Developments in Self-Discrepancy Theory

Self-Discrepancy Theory, while providing what many believe to be accurate predictions of moment-to-moment emotional discomforts, has also been applied to explain various types of chronic emotional problems, as well as chronic low self-esteem. Higgins (1987) asserts that Self-Discrepancy Theory inherently provides a means to systematically lessen negative affect associated with self-discrepancies. In general, he claims, an individual can lessen negative affect related to self-discrepancies by reducing the discrepancies between the self-domains in conflict with one another. This would entail (a) Changing one’s actual self-concept to be less discrepant with one’s self guides, or (b) Changing one’s self guides to be less discrepant with one’s actual self-concept, or (c) Changing one’s accessibility to the discrepancies by avoiding scenarios in which said discrepancies become more salient (Higgins, 1987). In 1999, Carver et al. made a novel ammendment to Self-Discrepancy Theory. Whereas Higgins’ work posited that the actual self works in a promotional manner, that is, it attempts to approach the ought and ideal selves, Carver et al. (1999) presupposed another self domain at work, the feared self, that the actual self actively attempts to avoid. According to the Carver et al. (1999) model, “Your feared self is the self you fear being or worry about being. It’s defined by the personality traits you think you might become in the future but that you’d rather not become. It’s not necessary that you have these traits, only that you want to avoid having them.” To test the interrelations of its proposed self structure, Carver et al. (1999) ran a study similar to that of Higgins in 1985. The Selves Questionnaire was administered to eighty-five participants from the University of Miami, this time including an assessment of the feared self. Unlike the Higgins et al. (1985) version of the questionnaire, participants reported their own self-discrepancies by rating the extent to which they felt they actually deviated from each reported self attribute (Carver et al., 1999). Two weeks later, participants completed an assessment of the Affects Balance Scale (Derogatis, 1975) – “a 40 item instrument composed of feeling-descriptive adjectives” (Carver et. al, 1999). Participants reported the number of incidents during the current week that they had experienced each emotion on the scale. The target scales in Carver et al.’s (1999) study included agitation-relation affects (anxiety, guilt, contentment) and dejection-related affects (depression and happiness); extraneous items were included on the scale to distract participants from the true goal of the study. After correlational analysis, Carver et al. (1999) arrived at some interesting conclusions regarding discrepancies of the feared self. As expected, actual:ought discrepancies were characterized by the agitation-related affects discovered by Higgins. However, when participants reported that their actual:feared discrepancy was low (which is to say, these participants were rather near to their feared selves), the predictive nature of Self-Discrepancy Theory was weak in respect to actual:ought agitation-related affects (Carver et al., 1999). Only when participants were distant from their feared selves did agitation affects from actual:ought discrepancies become salient. Also as expected, actual:ideal discrepancies were characterized by dejection-related affects. However, unlike the agitation-related affects that characterize actual:ought discrepancies, these dejection-related affects were not preempted by contingencies in the actual:fear discrepancy (Carver et al., 1999). Still, Carver et al. (1999) was surprised by the strength of the actual:feared effect on its own. They concluded that the motivated avoidance of the feared self is concurrent with the motivated approach towards ought and ideal standards, even though the preemptive link only existed for actual:ought discrepancies (Carver et al., 1999). Carver et al.’s (1999) conclusion reformed Self-Discrepancy Theory in that it provided evidence for an amended model of the Self. Carver et al. (1999) contends that while the actual self does work to minimize discrepancies between itself and its ought and ideal targets via approach, it also works to maximize discrepancies between itself and its feared target via avoidance. They posited that this avoidance occurs preemptively with actual:ought agitation, and in parallel with actual:ideal dejection. Through this model, Carver et al. (1999) built a strong case that self domains work in an approach/avoidance tandem, and that avoidance of the feared self is as much of a contributor to emotional affect as the mere pursuit of the ought and ideal selves.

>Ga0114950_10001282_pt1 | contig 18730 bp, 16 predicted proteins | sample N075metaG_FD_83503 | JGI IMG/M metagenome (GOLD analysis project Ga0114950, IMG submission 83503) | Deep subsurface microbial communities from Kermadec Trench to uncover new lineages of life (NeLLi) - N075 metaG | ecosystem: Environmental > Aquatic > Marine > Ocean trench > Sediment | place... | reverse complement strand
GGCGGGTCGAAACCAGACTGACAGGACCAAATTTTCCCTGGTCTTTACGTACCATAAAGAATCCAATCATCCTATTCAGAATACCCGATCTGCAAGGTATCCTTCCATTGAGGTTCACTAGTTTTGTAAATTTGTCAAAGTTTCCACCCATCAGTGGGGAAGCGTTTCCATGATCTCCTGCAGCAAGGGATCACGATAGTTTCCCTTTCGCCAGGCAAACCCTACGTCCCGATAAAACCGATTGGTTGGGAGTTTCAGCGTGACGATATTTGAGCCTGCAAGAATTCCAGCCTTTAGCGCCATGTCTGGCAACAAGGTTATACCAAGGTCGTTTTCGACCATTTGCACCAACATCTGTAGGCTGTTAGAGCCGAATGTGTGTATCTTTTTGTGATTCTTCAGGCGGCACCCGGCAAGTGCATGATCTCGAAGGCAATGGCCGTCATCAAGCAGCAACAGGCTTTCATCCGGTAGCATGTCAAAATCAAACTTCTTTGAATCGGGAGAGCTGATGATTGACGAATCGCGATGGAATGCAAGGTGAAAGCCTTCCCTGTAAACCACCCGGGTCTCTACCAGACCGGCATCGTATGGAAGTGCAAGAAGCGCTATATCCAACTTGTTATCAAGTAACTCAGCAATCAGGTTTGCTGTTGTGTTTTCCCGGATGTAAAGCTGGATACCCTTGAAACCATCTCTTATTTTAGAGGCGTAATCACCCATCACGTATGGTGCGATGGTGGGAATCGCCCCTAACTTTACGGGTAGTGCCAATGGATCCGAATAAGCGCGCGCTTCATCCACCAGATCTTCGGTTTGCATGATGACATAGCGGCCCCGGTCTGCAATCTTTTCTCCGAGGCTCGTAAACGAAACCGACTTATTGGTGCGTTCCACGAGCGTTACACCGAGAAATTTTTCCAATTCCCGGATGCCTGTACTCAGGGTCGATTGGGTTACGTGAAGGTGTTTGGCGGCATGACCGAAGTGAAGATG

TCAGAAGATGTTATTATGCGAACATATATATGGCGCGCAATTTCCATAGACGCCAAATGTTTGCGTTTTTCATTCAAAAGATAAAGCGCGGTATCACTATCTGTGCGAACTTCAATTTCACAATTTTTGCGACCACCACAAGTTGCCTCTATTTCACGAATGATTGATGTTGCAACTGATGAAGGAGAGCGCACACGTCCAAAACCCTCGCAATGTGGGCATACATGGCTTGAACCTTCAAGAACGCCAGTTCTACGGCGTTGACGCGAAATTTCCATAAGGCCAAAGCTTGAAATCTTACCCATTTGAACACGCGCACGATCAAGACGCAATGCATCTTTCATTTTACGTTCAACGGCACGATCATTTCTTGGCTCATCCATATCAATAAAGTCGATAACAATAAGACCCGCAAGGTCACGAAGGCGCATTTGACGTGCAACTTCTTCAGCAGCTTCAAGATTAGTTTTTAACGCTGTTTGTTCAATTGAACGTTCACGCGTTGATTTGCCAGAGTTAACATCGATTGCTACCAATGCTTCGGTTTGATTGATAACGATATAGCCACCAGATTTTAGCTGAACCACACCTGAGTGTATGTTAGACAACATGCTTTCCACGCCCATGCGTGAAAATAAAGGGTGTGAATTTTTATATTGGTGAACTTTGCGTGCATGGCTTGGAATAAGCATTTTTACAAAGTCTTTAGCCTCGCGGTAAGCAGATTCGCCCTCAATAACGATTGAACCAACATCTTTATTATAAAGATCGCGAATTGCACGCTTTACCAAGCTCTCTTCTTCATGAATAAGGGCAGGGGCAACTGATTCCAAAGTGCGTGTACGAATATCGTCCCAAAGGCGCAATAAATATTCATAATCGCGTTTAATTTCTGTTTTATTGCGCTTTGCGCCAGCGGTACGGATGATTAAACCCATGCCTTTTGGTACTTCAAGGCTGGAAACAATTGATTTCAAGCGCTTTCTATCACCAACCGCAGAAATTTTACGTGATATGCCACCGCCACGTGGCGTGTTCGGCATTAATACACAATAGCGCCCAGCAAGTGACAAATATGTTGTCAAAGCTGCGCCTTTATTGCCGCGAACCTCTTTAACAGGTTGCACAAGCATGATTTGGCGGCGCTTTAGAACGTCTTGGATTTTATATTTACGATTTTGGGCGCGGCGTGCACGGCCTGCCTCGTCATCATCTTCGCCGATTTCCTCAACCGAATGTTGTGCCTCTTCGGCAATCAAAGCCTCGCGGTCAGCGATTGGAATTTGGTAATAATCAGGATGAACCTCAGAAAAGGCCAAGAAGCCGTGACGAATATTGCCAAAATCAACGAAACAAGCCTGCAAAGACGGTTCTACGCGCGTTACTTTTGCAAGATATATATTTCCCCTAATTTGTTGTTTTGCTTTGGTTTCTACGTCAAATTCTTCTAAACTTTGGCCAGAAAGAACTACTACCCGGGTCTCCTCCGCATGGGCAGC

Works Cited

Carver, C.S., Lawrence, J.W., & Scheier, M.F. (1999). Self-Discrepancies and Affect: Introducing the Role of Feared Selves. Personality and Social Psychology Bulletin, 25, 7, 783-792.

Higgins, E. T. (1987). Self-Discrepancy: A Theory Relating Self and Affect. Psychological Review, 94, 319-340.

Higgins, E. T., Klein, R., & Strauman, T. (1985). Self-concept discrepancy theory: A psychological model for distinguishing among different aspects of depression and anxiety. Social Cognition, 3, 51–76.

Works Consulted

Beck, A. T., Ward, C. H., Mendelson, M., Mock, J., & Erbaugh, J. (1961). An inventory for measuring depression. Archives of General Psychiatry, 4, 561–571.

Blatt, S. J., D'Afflitti, J. P., & Quinlan, D. M. (1976). Experiences of depression in normal young adults. Journal of Abnormal Psychology, 86, 203–223.

Derogatis, L. R. (1975). The affects balance scale. Baltimore: Clinical Psychometric Research.

Derogatis, L. R., Lipman, R. S., Rickels, K., Uhlenhuth, E. H., & Covi, L. (1974). The Hopkins Symptom Checklist (HSCL): A self-report symptom inventory. Behavioral Science, 19, 1–15.

Higgins, E. T., Bond, R. N., Klein, R., & Strauman, T. (1986). Self-discrepancies and emotional vulnerability: How magnitude, accessibility, and type of discrepancy influence affect. Journal of Personality and Social Psychology, 51, 5–15.